Arab, European, and Israeli experts assess the possibilities and limits of normalization, discussing concerns about Iran’s nuclear program, U.S. retrenchment, and the Palestinian issue.
On May 10, The Washington Institute held a virtual Policy Forum with Nickolay Mladenov, Zohar Palti, Ebtesam al-Ketbi, and Karim Haggag. Mladenov is the Institute’s Segal Distinguished Visiting Fellow and former UN special coordinator for the Middle East peace process. Palti recently served as head of the Political-Military Bureau in Israel’s Ministry of Defense. Ketbi is founder and president of the Emirates Policy Center. Haggag served for twenty-five years in Egypt’s diplomatic corps and is currently a fellow with the Harvard Kennedy School’s Middle East Initiative. The following is a rapporteur’s summary of their remarks.
The Abraham Accords are extremely important, and two critical aspects deserve more attention. From Israel’s perspective, the Arab world is sending a message of acceptance and recognition that Jews and Israel are part of the region’s past, present, and future. And from the Arab perspective, the key takeaway is tolerance and understanding between the Abrahamic faiths.
Although the accords could survive without the United States, Washington should not move away from the Middle East. America plays a key military role in the region, and its leadership and direction are critical as well. Enormous opportunities have emerged to extend these partnerships to other countries, as seen in the new four-way relationship between the United States, United Arab Emirates, Israel, and India.
Policymakers also have ample room to show that the accords represent an opportunity for Palestinians, not an obstacle. Egypt and Jordan are the key actors in this regard, with everyone else in a supporting role. There are rays of hope—projects like the Israel-Jordan solar-for-water swap funded by the UAE could significantly improve life for Palestinians.
Although the Israeli-Palestinian peace process is stagnant, there is space to move when world attention is elsewhere. At the same time, the situation is always at risk of deterioration without political progress. The recent tensions in Jerusalem are a clear example: flying Hamas flags over al-Aqsa Mosque was deeply offensive to many; holy sites should not be politicized. The periodic ineptitude of the Israeli police and government has stirred tensions as well, and everything is amplified by the lack of a political process. Israelis and Palestinians must show leadership; if they do, the Arab states will support them.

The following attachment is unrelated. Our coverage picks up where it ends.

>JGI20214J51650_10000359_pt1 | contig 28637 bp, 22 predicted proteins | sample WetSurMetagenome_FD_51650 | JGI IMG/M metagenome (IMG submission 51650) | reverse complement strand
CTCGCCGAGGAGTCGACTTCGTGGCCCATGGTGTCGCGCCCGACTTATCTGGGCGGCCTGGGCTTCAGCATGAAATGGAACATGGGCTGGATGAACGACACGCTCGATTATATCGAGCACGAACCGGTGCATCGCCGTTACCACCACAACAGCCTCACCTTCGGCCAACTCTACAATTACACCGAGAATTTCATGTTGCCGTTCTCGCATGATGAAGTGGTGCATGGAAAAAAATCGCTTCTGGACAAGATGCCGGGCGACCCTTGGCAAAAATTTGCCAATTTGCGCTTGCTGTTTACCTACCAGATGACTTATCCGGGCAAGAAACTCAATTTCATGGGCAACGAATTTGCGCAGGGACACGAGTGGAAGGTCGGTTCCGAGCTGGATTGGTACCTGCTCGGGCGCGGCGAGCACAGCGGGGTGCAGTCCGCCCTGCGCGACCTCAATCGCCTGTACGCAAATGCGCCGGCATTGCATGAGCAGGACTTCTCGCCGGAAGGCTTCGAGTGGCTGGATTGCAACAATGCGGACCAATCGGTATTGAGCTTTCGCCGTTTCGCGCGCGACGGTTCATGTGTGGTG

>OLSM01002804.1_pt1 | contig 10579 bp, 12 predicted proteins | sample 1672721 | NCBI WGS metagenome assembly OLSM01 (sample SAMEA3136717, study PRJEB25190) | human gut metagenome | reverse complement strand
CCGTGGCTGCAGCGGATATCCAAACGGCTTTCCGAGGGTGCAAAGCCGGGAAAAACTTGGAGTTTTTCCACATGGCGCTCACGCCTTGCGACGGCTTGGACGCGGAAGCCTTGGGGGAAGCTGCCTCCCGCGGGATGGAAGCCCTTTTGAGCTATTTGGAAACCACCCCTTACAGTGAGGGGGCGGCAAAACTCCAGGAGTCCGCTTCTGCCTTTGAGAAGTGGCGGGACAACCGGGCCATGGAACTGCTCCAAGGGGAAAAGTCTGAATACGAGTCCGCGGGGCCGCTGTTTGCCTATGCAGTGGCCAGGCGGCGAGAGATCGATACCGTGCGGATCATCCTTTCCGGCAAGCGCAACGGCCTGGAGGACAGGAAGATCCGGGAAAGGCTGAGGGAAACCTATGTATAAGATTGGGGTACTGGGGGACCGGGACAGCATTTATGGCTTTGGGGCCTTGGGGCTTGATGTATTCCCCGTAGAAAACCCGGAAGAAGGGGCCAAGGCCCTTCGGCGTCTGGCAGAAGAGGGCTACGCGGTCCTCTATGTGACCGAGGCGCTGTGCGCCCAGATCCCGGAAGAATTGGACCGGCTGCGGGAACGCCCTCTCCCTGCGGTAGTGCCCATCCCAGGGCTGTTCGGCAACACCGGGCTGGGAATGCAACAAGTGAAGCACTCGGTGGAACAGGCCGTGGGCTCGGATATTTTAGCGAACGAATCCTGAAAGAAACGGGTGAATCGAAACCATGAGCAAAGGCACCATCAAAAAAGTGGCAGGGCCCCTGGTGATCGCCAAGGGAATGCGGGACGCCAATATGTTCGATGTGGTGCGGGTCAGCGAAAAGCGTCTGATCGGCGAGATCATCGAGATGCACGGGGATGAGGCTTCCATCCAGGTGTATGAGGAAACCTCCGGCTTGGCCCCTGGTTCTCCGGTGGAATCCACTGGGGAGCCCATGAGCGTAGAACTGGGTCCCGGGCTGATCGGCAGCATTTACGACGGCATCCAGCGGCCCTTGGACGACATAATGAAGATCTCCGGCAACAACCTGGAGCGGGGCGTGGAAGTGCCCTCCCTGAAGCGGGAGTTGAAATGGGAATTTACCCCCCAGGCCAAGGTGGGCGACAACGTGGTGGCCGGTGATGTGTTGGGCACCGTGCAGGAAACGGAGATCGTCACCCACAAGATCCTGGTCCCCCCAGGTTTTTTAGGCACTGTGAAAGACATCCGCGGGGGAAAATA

Fortunately, the accords will endure even through such challenges. The national tree of the UAE is the deep-rooted ghaf; Israel created a garden out of the desert. These countries persist and prosper in a difficult environment. The main principle underpinning the accords is a simple question: peace or war? The answer is clear: the region is tired of war, and the young generation wants to move forward. Today is only the first paragraph of the first page of the new Middle East—what happens next is in the hands of leaders.
The Abraham Accords are a “peace of the brave,” and credit goes to all the leaders who negotiated them—they are the biggest development in the Middle East in the past three decades. More states are recognizing that Israel is an opportunity, not the problem. Disagreements persist, but much is being built together. The longstanding peace with Egypt and Jordan likewise remains critical.
Going forward, many hope that Oman and Indonesia will soon join the accords. It is vital that Saudi Arabia joins as well, though this will not happen without the United States. For that and other reasons, Israel does not like to see friction between Riyadh and Washington. Israel relies on the United States 1,000 percent and treasures its cooperation.
The accords are about much more than Iran, which is Israel’s responsibility. Yet making Tehran see the results of the accords is still very important.
Israel’s incorporation into CENTCOM, whose commanders used to avoid the country, offers an enormous opportunity to sit and work with Arab militaries. Yet the parties must move slowly and carefully, getting to know each other rather than rushing into the partnership. In the long run, trade zones, direct flights, and other ties are more important than security ties; Israel will always take care of itself, but it is happy to have partners.